Rescue oral tradition in Mozambique


This was one of the objectives of the “Traditional Tales on Radio for Children” project, which took place between May and December 2021, during one of the Covid-19 waves in Mozambique, but which was not enough to stop the determination of Isabel Jorge, producer theater, and Eliana N’Zualo, writer, to materialize an old idea of ​​partnership in the area of ​​culture.

“As a writer and multidisciplinary artist, in conversation with actress and producer Isabel Jorge, who has been working with theater for many years and is part of the Mbeu Theater Company, we always talked about children’s literature (…) I have a children’s book and the Isabel works precisely with children’s theater”, said N’Zualo, adding that “there was always this interest in doing some kind of collaboration”.

The great opportunity arose when PROCULTURA, a program financed by the European Union and co-financed by Camões, I.P., within the scope of the Program of Portuguese Speaking African Countries and Timor-Leste with the European Union (PALOP-TL/EU), launched funding opportunities for projects in the cultural area. “I think it was Isabel who contacted me and said: look, we have this fund here and we’ve already talked several times about a collaboration, how about we think about a project, because we already have this interest in the Children’s public (…)”, revealed N’ Zualo in an interview with the Program of Portuguese-Speaking African Countries and Timor-Leste with the European Union (PALOP-TL/EU), on May 7th, in the Maputo Fortress, on the sidelines of the celebrations of the Cooperation Day between the EU and Mozambique.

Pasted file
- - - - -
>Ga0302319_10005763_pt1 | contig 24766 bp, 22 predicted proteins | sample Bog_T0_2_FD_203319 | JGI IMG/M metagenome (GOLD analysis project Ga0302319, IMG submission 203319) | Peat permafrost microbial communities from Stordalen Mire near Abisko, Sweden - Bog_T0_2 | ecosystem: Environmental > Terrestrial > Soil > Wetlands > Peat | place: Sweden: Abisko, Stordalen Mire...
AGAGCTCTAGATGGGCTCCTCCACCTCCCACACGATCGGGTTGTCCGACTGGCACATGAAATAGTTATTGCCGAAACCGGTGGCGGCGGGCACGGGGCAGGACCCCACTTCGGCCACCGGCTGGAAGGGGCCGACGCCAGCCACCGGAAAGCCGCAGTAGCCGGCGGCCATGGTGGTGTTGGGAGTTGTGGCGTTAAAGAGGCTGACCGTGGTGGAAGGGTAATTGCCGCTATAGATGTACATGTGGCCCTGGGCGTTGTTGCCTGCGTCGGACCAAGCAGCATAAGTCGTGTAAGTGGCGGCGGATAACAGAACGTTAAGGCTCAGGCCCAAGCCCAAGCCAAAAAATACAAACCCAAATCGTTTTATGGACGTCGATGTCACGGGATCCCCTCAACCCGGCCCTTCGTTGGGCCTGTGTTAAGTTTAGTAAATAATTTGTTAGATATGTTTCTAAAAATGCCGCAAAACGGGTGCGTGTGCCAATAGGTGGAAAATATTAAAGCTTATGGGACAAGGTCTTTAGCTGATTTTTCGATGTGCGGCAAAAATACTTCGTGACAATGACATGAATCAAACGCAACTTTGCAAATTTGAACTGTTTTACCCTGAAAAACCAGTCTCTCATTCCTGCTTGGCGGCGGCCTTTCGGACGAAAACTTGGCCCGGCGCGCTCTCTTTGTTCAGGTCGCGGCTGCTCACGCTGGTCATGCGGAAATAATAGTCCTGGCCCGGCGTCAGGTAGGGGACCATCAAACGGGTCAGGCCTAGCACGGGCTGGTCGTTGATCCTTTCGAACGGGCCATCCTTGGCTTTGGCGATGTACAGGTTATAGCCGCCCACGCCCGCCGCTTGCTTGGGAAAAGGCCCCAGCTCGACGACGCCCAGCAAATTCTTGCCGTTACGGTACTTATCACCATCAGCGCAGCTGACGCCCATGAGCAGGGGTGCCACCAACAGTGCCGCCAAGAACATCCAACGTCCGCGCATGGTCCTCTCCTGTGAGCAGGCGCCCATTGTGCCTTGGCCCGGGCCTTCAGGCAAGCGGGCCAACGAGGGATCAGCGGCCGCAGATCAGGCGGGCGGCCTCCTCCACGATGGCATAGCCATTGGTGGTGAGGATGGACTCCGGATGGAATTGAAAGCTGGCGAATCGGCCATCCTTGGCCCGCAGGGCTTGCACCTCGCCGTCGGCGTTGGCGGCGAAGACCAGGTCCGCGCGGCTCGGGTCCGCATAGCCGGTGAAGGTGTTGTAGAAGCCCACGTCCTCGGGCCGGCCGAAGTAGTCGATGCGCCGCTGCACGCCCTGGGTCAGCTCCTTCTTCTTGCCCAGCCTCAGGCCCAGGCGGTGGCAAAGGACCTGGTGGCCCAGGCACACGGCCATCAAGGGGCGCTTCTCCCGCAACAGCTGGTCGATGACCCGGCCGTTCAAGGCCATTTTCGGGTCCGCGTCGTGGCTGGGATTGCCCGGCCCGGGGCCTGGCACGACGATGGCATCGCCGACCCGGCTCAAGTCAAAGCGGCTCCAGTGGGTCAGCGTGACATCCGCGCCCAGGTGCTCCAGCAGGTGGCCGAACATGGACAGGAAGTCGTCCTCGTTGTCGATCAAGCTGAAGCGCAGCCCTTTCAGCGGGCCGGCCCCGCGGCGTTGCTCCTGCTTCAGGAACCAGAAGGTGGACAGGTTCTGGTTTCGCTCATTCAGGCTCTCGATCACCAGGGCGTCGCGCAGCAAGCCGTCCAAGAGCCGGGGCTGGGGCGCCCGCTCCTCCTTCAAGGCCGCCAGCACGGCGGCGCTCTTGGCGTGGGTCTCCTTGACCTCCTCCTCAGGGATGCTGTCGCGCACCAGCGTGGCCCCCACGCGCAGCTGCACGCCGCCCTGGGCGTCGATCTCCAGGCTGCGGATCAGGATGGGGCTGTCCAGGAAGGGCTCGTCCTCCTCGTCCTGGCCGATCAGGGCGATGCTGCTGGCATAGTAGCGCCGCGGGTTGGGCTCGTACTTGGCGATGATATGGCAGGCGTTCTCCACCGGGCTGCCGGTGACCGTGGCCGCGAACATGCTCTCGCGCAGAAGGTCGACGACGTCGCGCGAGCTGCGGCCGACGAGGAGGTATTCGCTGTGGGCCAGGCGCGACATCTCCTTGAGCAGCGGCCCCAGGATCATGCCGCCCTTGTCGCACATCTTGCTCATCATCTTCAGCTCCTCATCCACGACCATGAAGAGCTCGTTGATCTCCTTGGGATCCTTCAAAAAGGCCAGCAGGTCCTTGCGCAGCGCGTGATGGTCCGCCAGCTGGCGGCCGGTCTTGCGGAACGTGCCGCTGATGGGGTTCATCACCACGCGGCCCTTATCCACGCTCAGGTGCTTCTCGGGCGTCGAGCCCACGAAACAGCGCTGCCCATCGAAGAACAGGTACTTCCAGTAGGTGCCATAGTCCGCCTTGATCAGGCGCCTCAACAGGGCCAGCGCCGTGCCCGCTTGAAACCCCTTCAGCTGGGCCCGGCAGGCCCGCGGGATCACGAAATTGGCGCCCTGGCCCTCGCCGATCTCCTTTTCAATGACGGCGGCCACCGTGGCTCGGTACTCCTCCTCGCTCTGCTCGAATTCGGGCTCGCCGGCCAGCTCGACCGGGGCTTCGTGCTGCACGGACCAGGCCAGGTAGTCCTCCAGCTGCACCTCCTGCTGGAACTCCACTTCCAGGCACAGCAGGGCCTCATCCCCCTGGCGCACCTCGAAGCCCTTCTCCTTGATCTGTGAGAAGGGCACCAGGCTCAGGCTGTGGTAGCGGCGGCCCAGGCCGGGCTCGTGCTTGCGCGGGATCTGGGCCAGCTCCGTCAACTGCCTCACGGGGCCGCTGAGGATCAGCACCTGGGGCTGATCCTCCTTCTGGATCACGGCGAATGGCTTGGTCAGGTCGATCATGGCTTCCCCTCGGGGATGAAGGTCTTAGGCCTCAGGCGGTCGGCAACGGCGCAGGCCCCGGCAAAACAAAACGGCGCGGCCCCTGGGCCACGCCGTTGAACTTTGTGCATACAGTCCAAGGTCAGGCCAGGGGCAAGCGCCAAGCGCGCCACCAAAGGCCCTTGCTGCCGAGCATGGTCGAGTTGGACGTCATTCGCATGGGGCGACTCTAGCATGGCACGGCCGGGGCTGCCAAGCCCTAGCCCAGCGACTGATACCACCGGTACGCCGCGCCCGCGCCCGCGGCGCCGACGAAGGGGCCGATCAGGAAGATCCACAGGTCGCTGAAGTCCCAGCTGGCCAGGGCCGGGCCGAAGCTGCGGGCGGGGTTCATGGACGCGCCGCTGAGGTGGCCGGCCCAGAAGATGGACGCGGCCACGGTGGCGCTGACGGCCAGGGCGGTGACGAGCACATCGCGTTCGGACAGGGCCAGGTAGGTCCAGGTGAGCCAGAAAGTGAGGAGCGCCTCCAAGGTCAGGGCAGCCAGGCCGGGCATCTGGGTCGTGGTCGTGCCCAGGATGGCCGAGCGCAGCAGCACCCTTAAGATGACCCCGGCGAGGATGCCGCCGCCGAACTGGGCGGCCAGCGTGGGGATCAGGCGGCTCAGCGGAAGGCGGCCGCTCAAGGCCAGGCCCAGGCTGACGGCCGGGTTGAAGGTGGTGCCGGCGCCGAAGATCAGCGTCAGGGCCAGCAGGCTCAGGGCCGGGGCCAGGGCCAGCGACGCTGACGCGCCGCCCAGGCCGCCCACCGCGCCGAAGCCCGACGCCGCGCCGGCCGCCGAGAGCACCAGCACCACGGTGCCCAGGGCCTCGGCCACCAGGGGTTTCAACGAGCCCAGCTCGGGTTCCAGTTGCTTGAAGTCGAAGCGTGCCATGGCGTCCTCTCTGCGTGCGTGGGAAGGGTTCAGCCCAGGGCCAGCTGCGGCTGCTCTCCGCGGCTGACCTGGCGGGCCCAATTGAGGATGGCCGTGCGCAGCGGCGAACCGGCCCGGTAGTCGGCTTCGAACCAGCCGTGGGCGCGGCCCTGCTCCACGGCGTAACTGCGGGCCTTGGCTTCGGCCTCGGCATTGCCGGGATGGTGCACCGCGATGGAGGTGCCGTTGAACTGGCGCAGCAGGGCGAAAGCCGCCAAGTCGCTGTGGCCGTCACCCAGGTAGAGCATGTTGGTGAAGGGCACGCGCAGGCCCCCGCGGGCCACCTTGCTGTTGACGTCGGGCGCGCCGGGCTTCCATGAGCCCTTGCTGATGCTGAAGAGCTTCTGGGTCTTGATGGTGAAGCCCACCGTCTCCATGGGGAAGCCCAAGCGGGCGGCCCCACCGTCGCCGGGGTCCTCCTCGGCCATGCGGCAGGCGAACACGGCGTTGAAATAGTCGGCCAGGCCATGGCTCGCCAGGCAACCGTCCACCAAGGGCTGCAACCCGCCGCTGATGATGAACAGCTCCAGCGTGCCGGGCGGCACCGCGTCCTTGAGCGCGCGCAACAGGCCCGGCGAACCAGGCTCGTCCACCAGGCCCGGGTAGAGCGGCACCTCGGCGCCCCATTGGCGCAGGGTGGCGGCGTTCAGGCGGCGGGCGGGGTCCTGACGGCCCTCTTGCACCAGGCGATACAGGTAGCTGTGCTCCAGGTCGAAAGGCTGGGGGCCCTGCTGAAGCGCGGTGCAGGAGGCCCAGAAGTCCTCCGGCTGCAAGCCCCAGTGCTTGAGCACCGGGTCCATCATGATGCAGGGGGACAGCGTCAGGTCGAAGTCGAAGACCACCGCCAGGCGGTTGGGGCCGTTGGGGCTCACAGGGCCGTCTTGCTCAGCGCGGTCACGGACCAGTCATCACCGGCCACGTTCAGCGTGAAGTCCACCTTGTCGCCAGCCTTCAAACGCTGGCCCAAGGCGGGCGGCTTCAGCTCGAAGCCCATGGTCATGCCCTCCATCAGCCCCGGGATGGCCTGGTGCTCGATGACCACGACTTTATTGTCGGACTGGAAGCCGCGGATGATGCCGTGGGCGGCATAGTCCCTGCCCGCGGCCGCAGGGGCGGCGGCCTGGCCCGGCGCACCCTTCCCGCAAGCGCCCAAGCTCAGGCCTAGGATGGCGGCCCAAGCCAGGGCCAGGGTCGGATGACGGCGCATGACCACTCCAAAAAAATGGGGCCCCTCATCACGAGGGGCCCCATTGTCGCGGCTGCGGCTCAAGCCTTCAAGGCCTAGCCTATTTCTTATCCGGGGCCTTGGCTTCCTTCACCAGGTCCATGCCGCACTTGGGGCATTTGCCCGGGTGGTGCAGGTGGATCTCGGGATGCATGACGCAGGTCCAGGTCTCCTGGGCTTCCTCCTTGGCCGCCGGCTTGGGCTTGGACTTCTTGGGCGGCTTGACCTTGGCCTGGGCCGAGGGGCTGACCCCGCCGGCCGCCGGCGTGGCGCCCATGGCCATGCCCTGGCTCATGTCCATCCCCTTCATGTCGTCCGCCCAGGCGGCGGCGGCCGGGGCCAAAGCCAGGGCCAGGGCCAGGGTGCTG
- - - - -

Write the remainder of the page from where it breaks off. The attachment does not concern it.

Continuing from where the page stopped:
With a funding of 10,000 Euros, Eliana and Isabel conceived the project with the purpose of “facilitating access to literature, whether through theater or writing, in order to rescue the oral tradition, taking advantage of the potential of radio, to bring children’s tales to children.”

One of the major challenges faced by the project was the fact that it took place in the midst of the Covid-19 pandemic. After this was approved, the harsh reality came. How to materialize it in the midst of various restrictions imposed in the wake of the pandemic? “Fortunately, as it’s a project that doesn’t involve much physical contact, since it’s on the radio, it was more or less easy to adapt”, said N’Zualo, indicating that the “embarrassment was more during the recording, when we had to gather the artists.”

The project had two phases: the first was more of research and selection of traditional tales, transforming them into scripts, then translating them from Portuguese into Xichangana, Emakua and Lomué. The second consisted of recording these tales. “This was the big challenge, getting the actors together in the studio and observing the physical distance so we could rehearse, record (…)”, he said, adding that a total of 16 actors and actresses were involved in the process, including sound technicians. The later phase involved community radio stations that were paid to “make space in their programming schedules for these stories.”

Regarding the project’s impact, N’Zualo was cautious, indicating that she was suspicious to speak out on the subject, but believes it was a success. “I’m too suspicious to speak. I would say the impact is positive, but there is still a lot to be done.”

She appealed to entities in good faith to continue to subsidize the content so that children continue to have access to the recordings. He also asked for support from entities in good faith for the continuation of the research with a view to rescuing traditional tales so that “we can record many more, translate into other Bantu languages ​​because, in fact, many children do not have access to children’s literature.”

“What we did, I consider a success, but I still have the notion that it is little and we need to do much more”, he underlined.

For the future, N’Zualo hopes that more national entities, including companies, will embrace this type of initiative because “artists have a lot of ideas and a lot of desire to work (…)”

“We cannot just rely on our international cooperation partners,” she said.

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